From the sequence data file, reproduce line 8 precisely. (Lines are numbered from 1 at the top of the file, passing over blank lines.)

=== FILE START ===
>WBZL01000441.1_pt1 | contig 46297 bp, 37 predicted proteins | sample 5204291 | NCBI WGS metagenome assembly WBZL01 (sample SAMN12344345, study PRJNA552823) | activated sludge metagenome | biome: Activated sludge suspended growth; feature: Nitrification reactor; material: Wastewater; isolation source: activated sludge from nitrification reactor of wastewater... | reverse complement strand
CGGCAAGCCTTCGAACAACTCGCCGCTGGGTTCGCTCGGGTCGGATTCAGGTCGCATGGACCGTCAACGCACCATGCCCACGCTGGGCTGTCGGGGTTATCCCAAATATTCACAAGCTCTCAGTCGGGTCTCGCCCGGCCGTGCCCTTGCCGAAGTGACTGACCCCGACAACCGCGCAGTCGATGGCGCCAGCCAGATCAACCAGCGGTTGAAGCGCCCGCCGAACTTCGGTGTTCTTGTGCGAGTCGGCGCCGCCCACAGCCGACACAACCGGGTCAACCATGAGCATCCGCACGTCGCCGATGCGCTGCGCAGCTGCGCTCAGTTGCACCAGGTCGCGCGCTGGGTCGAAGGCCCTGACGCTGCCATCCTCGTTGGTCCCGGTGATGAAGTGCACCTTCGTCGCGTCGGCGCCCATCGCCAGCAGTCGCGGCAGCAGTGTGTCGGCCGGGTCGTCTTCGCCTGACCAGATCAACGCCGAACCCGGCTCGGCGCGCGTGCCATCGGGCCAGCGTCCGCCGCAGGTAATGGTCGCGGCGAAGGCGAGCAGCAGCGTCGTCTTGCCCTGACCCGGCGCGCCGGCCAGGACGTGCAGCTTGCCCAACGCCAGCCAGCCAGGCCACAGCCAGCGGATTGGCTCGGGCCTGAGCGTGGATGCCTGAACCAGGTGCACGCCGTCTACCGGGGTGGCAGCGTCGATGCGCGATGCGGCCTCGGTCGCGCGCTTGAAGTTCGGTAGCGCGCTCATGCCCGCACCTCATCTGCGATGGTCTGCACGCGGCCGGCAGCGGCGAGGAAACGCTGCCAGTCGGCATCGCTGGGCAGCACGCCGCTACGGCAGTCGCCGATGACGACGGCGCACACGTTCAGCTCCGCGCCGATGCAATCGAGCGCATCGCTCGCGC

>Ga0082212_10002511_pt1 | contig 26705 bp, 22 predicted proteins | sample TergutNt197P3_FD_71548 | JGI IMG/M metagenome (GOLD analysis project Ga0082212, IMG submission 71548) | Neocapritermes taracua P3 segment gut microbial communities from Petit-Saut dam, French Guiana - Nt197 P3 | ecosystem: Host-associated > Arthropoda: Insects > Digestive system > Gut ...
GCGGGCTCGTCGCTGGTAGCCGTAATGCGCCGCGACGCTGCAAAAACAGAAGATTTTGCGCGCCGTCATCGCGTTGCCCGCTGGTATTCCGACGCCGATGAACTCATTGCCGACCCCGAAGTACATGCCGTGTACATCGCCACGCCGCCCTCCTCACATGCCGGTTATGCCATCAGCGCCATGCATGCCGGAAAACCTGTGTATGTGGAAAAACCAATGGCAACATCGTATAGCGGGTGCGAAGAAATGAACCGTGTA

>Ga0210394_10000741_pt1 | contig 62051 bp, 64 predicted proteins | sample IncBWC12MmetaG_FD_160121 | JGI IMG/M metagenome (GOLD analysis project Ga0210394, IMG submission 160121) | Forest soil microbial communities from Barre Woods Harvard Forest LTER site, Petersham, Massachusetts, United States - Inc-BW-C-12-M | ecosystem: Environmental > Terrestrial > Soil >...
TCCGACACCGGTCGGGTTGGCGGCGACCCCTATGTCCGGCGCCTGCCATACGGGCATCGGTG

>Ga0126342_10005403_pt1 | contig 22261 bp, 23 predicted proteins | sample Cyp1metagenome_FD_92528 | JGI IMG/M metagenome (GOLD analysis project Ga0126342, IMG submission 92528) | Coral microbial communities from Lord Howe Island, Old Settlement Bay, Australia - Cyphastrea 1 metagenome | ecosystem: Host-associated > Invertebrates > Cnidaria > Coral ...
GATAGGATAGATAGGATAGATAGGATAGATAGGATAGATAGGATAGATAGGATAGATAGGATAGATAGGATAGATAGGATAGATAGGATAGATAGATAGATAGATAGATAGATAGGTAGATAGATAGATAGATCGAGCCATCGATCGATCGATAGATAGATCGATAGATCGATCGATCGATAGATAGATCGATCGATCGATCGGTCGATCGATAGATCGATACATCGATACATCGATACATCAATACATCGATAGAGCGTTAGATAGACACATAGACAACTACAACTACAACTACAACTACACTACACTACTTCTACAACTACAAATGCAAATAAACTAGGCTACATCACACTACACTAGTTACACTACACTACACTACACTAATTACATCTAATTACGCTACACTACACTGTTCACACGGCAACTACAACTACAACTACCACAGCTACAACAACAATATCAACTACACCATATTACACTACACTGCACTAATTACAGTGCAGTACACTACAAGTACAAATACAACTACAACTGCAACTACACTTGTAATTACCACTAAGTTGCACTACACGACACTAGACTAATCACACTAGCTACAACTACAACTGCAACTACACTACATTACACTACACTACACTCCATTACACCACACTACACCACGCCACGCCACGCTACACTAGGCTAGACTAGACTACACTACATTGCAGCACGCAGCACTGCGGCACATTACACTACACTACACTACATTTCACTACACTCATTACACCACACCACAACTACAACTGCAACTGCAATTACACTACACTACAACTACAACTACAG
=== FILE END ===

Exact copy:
GATAGGATAGATAGGATAGATAGGATAGATAGGATAGATAGGATAGATAGGATAGATAGGATAGATAGGATAGATAGGATAGATAGGATAGATAGATAGATAGATAGATAGATAGGTAGATAGATAGATAGATCGAGCCATCGATCGATCGATAGATAGATCGATAGATCGATCGATCGATAGATAGATCGATCGATCGATCGGTCGATCGATAGATCGATACATCGATACATCGATACATCAATACATCGATAGAGCGTTAGATAGACACATAGACAACTACAACTACAACTACAACTACACTACACTACTTCTACAACTACAAATGCAAATAAACTAGGCTACATCACACTACACTAGTTACACTACACTACACTACACTAATTACATCTAATTACGCTACACTACACTGTTCACACGGCAACTACAACTACAACTACCACAGCTACAACAACAATATCAACTACACCATATTACACTACACTGCACTAATTACAGTGCAGTACACTACAAGTACAAATACAACTACAACTGCAACTACACTTGTAATTACCACTAAGTTGCACTACACGACACTAGACTAATCACACTAGCTACAACTACAACTGCAACTACACTACATTACACTACACTACACTCCATTACACCACACTACACCACGCCACGCCACGCTACACTAGGCTAGACTAGACTACACTACATTGCAGCACGCAGCACTGCGGCACATTACACTACACTACACTACATTTCACTACACTCATTACACCACACCACAACTACAACTGCAACTGCAATTACACTACACTACAACTACAACTACAG